In the matching series of the second tandem cell, in which both top and bottom cell were deposited at of 130°C and SC of 4% (open squares in Figure 8), the reduction of leads to an increase in of 0.4 mA/cm2 from of 110 nm to 70 nm (Figure 8(d)). The FF decreased by 2.6% with decreasing (Figure 8(c)). The highest of 1871 mV was achieved for the tandem cell with of 90 nm (Figure 8(b)), which also exhibits the highest of 9.9%.

The best two tandem cells, with respect to , are summarized in Table 2.

3.3. Photoelectrochemical Measurements

The performance of the developed a-Si:H/a-Si:H tandem junction based photocathodes was examined and compared to the photovoltaic performance of the corresponding solar cells. For this purpose, four tandem cells covering up the range from 1600 mV to 1870 mV (from Tables 1 and 2) were chosen and the onset potential for cathodic current (), the potential at maximum power point (), and the photocurrent density at 0 V versus RHE () were determined. Table 3 provides the photovoltaic and PEC device parameters of the respective photocathodes. and (from Table 3.) are extracted from cyclic voltammetry (CV) measurements depicted in Figure 9. The measurements were conducted with the four a-Si:H/a-Si:H photocathodes without any further surface or back contact modification.

The disparity in and values originates from the different illumination source used in photovoltaic and PEC arrangement, respectively. AM 1.5 illumination provides higher light intensities in the wavelength range between 300 nm and 800 nm, where a-Si:H possesses the highest light absorption, compared to the halogen lamp used in the PEC arrangement. Notwithstanding this, photovoltaic and photoelectrochemical performances show the same trends. The higher the of a photocathode is, the higher its is. A similar correlation was observed for the current densities and. This result provides evidence that the photoelectrochemical performance of the photocathode can be partly deduced from the photovoltaic performance of the solar cell, which is highly important for further development.

Photocathode D exhibits the highest photocurrent density of 6.3 mA/cm2 at 0 V versus RHE. of photocathode D is 1098 mV versus RHE and thus slightly lower than the highest value of 1127 mV versus RHE and is promoted by photocathode C, which in contrast has a lower of 5.3 mA/cm2. The onset potential of cathodic current was taken as the value at a photocurrent density of −0.5 mA/cm2. Hereby, data (from Table 3) reflects data obtained in photovoltaic arrangement and shifts anodically from photocathodes A and B (1196 mV versus RHE and 1338 mV versus RHE, resp.) to photocathodes D and C (1450 mV versus RHE and 1495 mV versus RHE, resp.). Efficient self-contained solar water splitting requires a photocathode with high photocurrent at a positive potential over 1.23 V versus RHE [13]. Thus, within this study photocathodes C and D are the most suitable candidates for PEC water splitting devices.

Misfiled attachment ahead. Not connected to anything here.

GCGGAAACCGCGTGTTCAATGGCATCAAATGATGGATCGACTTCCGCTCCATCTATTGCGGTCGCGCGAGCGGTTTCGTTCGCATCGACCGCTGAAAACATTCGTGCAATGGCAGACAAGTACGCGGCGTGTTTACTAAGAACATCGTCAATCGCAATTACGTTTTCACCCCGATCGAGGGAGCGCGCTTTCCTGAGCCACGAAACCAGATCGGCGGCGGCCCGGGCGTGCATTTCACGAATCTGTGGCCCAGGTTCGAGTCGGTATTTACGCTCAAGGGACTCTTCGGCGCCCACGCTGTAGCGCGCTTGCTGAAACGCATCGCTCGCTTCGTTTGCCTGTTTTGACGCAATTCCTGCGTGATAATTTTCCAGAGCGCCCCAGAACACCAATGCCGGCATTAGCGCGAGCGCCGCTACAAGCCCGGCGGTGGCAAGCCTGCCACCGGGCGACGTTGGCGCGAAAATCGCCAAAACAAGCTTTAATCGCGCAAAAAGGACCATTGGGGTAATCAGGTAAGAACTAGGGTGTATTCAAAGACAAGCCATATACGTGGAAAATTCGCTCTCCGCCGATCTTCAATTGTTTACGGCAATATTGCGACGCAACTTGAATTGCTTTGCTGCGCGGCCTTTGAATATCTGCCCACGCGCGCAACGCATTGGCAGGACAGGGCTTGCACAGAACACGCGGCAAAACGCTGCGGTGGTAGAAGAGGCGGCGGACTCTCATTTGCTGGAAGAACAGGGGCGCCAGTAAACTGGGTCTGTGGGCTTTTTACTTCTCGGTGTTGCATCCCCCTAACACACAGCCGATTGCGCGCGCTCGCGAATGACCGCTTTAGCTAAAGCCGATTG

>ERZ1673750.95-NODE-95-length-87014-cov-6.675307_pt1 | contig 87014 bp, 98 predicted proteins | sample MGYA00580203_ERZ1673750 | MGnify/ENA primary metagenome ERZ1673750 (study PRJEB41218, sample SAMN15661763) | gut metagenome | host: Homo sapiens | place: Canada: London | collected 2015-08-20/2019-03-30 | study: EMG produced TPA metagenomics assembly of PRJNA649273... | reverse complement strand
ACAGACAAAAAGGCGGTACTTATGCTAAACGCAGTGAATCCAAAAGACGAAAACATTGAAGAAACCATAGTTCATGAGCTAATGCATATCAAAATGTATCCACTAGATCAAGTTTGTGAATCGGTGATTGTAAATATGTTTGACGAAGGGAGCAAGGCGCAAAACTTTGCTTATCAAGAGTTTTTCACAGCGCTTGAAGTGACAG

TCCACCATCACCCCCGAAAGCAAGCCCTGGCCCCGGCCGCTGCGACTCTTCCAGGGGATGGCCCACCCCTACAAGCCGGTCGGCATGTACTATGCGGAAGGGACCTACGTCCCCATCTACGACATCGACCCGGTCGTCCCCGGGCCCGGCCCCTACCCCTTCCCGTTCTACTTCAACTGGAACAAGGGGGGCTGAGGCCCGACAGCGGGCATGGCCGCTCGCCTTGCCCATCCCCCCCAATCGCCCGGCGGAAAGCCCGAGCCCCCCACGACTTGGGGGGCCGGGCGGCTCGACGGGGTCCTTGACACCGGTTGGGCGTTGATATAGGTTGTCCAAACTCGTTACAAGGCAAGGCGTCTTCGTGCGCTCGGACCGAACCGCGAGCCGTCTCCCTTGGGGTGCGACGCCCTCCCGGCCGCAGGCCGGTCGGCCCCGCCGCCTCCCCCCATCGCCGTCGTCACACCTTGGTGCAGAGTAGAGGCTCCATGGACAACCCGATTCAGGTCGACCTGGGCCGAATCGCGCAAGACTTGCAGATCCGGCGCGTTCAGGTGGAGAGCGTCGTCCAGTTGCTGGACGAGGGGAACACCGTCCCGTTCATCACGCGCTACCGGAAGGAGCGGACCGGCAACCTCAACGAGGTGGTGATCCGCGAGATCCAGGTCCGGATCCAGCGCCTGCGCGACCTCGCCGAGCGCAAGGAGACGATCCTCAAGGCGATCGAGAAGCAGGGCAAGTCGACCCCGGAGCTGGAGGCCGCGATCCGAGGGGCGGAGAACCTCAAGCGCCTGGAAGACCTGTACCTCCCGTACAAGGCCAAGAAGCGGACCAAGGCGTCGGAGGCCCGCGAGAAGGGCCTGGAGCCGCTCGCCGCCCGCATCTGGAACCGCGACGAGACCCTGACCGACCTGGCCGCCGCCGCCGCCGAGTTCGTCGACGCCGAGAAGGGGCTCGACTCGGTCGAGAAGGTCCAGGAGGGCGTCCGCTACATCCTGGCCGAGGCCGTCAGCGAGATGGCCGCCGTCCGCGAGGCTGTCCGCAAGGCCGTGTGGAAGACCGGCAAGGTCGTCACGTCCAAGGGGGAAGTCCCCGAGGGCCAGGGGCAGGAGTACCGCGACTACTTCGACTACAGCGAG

To describe the effect of different back contact catalysts, photocathode C was further investigated, as it exhibits the highest . Figure 10 shows the cyclic voltammograms measured for a-Si:H/a-Si:H photocathodes with no metallic back contact (solid grey curve, silicon in contact to the electrolyte), with ZnO/Ag back contact (solid black curve, photocathode C from Table 3) and with ZnO/Ag/Pt back contact (dashed curve). The low photocurrent (3.1 mA/cm2 at 0 V versus RHE) of the back contact-free photocathode is caused by optical losses, due to the missing metallic back-reflector. Additionally, the injection of charge carriers into the electrolyte is kinetically limited for metal-free surfaces, resulting in high overpotentials for water reduction [24]. This is confirmed by the significant shift of in negative bias direction (950 mV versus RHE). Unlike the photocathodes with metallic back contacts, forward and reverse scan of the bare a-Si:H/a-Si:H photocathode are shifted, revealing a protective or passivation effect of the metallic back contact [12]. No effect on is observed when a thin 50 nm layer of platinum is deposited on the ZnO/Ag back contact. Both photocathodes with metallic back contact provide 5.3 mA/cm2 at 0 V versus RHE, proving that the optics of the photocathode remains mainly unaffected by the platinum layer.